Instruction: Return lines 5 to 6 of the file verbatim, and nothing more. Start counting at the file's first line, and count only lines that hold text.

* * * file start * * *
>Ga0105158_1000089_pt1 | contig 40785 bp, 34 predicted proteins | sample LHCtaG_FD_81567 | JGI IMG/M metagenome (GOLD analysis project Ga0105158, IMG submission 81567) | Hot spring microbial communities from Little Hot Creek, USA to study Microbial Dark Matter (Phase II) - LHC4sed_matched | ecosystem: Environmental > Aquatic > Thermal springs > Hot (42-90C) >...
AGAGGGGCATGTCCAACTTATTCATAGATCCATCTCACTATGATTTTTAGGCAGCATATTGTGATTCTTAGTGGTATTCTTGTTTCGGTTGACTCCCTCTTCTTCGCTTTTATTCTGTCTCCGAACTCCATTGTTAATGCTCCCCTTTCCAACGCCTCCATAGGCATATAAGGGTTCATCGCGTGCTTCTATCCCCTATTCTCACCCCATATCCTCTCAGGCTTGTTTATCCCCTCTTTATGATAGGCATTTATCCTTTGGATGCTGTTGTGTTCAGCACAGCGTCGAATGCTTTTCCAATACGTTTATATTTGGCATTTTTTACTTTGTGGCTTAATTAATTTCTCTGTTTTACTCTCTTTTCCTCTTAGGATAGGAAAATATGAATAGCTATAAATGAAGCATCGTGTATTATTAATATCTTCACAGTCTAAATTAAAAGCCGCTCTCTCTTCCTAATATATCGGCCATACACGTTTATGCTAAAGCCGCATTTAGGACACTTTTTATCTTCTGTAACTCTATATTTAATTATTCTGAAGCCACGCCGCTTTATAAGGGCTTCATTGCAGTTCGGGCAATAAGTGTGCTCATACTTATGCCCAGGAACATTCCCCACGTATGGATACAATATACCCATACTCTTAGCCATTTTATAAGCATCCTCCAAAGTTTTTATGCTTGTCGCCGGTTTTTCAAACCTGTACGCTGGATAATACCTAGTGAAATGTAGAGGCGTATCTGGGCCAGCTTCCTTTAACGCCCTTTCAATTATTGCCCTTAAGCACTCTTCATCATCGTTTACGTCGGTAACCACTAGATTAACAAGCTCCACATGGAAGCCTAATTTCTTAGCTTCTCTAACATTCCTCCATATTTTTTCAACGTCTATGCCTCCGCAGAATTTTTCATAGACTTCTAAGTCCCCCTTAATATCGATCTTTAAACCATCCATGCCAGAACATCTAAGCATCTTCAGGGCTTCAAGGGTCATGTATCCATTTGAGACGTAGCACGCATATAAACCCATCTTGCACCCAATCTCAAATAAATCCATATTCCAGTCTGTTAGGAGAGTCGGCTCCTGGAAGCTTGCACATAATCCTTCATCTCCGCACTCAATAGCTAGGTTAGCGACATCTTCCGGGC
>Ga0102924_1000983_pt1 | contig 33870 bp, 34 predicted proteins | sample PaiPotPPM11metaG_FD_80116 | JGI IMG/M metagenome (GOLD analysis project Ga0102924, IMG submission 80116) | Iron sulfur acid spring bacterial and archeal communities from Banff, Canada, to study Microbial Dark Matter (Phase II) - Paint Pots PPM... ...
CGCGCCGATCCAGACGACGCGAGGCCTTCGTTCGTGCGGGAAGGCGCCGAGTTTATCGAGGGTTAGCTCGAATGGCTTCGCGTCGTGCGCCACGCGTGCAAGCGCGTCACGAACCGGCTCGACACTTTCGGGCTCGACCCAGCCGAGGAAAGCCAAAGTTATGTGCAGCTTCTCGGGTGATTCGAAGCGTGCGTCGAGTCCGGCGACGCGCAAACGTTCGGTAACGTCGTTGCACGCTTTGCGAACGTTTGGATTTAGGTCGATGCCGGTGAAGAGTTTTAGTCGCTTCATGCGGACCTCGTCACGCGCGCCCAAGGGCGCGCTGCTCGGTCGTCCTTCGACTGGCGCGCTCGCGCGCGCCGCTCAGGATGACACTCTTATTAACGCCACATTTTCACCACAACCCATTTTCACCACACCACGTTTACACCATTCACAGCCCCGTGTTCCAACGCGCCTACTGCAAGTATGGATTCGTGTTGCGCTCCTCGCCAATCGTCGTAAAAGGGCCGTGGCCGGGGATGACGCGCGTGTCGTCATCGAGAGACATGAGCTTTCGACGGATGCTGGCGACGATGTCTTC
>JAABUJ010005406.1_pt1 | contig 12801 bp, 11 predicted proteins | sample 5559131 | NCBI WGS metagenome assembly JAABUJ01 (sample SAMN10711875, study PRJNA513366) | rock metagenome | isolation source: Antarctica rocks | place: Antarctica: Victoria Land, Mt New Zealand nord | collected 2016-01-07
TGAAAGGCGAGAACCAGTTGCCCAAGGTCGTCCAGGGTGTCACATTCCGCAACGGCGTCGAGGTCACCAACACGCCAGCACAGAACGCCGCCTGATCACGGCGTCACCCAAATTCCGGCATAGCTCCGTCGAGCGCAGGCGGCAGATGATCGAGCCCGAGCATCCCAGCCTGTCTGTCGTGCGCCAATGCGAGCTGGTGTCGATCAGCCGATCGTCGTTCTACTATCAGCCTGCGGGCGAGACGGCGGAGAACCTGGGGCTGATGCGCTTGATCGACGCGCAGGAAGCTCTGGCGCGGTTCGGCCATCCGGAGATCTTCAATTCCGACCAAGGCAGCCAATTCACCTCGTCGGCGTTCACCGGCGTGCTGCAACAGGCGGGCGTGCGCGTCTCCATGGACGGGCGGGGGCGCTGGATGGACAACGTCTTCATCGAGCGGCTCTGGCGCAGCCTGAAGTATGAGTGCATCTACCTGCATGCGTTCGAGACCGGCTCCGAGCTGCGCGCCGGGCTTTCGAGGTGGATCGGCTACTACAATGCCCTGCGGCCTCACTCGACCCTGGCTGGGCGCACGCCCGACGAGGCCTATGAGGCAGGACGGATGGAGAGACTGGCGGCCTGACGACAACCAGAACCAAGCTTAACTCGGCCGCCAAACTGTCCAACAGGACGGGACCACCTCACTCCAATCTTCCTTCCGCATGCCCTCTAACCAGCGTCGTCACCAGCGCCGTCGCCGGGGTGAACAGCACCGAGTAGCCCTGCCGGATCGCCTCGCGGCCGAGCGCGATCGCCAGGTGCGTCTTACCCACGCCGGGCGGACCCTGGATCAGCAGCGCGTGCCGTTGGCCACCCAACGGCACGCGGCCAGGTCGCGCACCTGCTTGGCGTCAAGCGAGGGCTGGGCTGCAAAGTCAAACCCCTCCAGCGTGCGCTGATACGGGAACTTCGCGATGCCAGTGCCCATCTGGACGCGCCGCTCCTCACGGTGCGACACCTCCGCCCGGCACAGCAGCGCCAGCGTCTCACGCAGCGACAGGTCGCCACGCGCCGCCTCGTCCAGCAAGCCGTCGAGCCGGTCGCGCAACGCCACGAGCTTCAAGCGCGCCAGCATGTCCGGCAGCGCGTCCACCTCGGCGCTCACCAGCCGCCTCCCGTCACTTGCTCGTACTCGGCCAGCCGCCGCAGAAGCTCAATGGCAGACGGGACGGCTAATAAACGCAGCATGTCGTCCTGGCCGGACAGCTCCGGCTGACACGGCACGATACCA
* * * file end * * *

>JAABUJ010005406.1_pt1 | contig 12801 bp, 11 predicted proteins | sample 5559131 | NCBI WGS metagenome assembly JAABUJ01 (sample SAMN10711875, study PRJNA513366) | rock metagenome | isolation source: Antarctica rocks | place: Antarctica: Victoria Land, Mt New Zealand nord | collected 2016-01-07
TGAAAGGCGAGAACCAGTTGCCCAAGGTCGTCCAGGGTGTCACATTCCGCAACGGCGTCGAGGTCACCAACACGCCAGCACAGAACGCCGCCTGATCACGGCGTCACCCAAATTCCGGCATAGCTCCGTCGAGCGCAGGCGGCAGATGATCGAGCCCGAGCATCCCAGCCTGTCTGTCGTGCGCCAATGCGAGCTGGTGTCGATCAGCCGATCGTCGTTCTACTATCAGCCTGCGGGCGAGACGGCGGAGAACCTGGGGCTGATGCGCTTGATCGACGCGCAGGAAGCTCTGGCGCGGTTCGGCCATCCGGAGATCTTCAATTCCGACCAAGGCAGCCAATTCACCTCGTCGGCGTTCACCGGCGTGCTGCAACAGGCGGGCGTGCGCGTCTCCATGGACGGGCGGGGGCGCTGGATGGACAACGTCTTCATCGAGCGGCTCTGGCGCAGCCTGAAGTATGAGTGCATCTACCTGCATGCGTTCGAGACCGGCTCCGAGCTGCGCGCCGGGCTTTCGAGGTGGATCGGCTACTACAATGCCCTGCGGCCTCACTCGACCCTGGCTGGGCGCACGCCCGACGAGGCCTATGAGGCAGGACGGATGGAGAGACTGGCGGCCTGACGACAACCAGAACCAAGCTTAACTCGGCCGCCAAACTGTCCAACAGGACGGGACCACCTCACTCCAATCTTCCTTCCGCATGCCCTCTAACCAGCGTCGTCACCAGCGCCGTCGCCGGGGTGAACAGCACCGAGTAGCCCTGCCGGATCGCCTCGCGGCCGAGCGCGATCGCCAGGTGCGTCTTACCCACGCCGGGCGGACCCTGGATCAGCAGCGCGTGCCGTTGGCCACCCAACGGCACGCGGCCAGGTCGCGCACCTGCTTGGCGTCAAGCGAGGGCTGGGCTGCAAAGTCAAACCCCTCCAGCGTGCGCTGATACGGGAACTTCGCGATGCCAGTGCCCATCTGGACGCGCCGCTCCTCACGGTGCGACACCTCCGCCCGGCACAGCAGCGCCAGCGTCTCACGCAGCGACAGGTCGCCACGCGCCGCCTCGTCCAGCAAGCCGTCGAGCCGGTCGCGCAACGCCACGAGCTTCAAGCGCGCCAGCATGTCCGGCAGCGCGTCCACCTCGGCGCTCACCAGCCGCCTCCCGTCACTTGCTCGTACTCGGCCAGCCGCCGCAGAAGCTCAATGGCAGACGGGACGGCTAATAAACGCAGCATGTCGTCCTGGCCGGACAGCTCCGGCTGACACGGCACGATACCA